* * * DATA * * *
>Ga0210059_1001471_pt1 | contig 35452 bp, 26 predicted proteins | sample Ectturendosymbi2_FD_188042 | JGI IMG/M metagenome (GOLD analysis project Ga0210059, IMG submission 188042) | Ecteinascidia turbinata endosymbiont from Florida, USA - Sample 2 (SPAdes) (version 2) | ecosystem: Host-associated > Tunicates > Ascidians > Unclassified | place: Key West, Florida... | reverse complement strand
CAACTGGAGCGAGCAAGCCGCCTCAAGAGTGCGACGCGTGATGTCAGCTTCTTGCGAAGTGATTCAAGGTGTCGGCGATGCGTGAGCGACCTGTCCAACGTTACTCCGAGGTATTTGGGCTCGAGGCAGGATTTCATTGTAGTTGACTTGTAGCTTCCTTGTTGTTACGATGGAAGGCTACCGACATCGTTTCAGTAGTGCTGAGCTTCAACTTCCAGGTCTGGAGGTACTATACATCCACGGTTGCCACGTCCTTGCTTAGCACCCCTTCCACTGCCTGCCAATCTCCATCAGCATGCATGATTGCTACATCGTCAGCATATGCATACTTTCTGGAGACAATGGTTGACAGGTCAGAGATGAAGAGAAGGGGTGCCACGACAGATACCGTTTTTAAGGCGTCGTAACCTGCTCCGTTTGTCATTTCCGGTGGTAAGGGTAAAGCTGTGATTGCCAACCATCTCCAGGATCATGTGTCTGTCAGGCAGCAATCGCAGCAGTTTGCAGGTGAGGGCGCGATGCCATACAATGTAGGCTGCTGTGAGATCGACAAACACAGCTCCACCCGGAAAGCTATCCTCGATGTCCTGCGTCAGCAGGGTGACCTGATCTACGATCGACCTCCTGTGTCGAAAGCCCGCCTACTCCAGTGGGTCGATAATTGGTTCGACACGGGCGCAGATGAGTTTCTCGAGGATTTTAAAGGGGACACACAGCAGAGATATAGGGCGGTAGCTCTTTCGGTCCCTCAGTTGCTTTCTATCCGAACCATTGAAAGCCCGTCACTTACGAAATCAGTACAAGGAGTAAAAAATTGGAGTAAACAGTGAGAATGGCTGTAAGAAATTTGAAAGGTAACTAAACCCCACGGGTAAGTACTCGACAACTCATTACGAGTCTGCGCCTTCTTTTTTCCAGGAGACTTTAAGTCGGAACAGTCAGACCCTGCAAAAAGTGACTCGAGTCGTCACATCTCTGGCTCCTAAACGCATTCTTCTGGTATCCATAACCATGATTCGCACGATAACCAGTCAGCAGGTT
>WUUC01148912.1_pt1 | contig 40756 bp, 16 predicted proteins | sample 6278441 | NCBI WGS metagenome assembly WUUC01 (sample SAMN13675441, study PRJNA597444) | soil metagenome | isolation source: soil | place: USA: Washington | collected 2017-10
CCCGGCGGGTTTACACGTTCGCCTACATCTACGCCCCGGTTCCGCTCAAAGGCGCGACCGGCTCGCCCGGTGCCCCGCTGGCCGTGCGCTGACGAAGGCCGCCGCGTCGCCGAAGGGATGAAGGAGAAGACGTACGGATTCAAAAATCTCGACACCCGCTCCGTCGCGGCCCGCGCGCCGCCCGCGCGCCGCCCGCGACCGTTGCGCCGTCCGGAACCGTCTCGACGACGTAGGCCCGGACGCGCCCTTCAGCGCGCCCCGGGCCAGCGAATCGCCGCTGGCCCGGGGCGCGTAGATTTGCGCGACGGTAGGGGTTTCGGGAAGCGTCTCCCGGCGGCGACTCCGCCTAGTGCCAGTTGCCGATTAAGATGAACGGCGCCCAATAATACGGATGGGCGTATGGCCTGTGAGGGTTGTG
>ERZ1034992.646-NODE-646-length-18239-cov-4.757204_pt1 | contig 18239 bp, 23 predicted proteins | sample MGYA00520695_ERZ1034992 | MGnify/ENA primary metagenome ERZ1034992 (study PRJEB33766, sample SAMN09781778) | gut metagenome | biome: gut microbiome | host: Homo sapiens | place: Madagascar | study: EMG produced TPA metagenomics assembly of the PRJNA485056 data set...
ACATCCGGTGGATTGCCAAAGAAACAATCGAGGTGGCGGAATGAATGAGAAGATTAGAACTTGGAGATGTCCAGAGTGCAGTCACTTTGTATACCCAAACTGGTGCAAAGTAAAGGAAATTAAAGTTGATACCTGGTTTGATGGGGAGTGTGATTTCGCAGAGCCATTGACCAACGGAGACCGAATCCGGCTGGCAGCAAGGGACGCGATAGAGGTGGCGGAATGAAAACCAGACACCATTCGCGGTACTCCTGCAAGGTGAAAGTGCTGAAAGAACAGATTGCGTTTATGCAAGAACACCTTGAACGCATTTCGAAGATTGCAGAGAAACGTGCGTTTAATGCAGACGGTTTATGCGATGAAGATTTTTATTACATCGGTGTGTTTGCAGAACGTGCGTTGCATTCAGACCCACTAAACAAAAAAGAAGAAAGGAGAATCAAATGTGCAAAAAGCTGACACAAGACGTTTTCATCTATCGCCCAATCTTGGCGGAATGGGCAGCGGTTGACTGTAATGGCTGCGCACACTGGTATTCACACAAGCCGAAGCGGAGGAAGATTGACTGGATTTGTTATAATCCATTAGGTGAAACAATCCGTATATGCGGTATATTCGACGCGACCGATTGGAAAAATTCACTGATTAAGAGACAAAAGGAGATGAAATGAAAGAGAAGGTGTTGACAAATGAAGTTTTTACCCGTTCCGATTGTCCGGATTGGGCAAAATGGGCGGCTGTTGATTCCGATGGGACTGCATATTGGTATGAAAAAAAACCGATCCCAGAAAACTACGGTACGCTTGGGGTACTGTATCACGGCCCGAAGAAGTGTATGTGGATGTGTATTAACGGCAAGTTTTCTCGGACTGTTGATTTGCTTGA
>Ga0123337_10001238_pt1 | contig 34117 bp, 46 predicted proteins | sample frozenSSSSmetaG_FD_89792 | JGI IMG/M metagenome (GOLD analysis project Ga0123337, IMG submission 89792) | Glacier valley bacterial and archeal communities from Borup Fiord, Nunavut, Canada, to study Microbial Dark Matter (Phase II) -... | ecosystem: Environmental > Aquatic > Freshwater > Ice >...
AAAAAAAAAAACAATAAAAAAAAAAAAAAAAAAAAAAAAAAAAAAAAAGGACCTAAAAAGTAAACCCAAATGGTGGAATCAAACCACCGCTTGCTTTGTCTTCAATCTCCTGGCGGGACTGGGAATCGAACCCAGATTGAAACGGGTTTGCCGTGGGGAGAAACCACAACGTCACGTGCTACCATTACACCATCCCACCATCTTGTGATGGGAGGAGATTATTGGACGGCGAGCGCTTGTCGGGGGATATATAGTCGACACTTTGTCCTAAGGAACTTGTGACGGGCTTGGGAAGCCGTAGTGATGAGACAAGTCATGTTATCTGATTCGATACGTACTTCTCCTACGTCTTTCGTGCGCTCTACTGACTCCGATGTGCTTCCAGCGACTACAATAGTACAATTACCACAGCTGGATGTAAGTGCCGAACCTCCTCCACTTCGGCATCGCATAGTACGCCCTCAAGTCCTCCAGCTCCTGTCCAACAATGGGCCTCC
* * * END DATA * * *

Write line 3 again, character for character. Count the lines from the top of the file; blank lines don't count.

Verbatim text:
>WUUC01148912.1_pt1 | contig 40756 bp, 16 predicted proteins | sample 6278441 | NCBI WGS metagenome assembly WUUC01 (sample SAMN13675441, study PRJNA597444) | soil metagenome | isolation source: soil | place: USA: Washington | collected 2017-10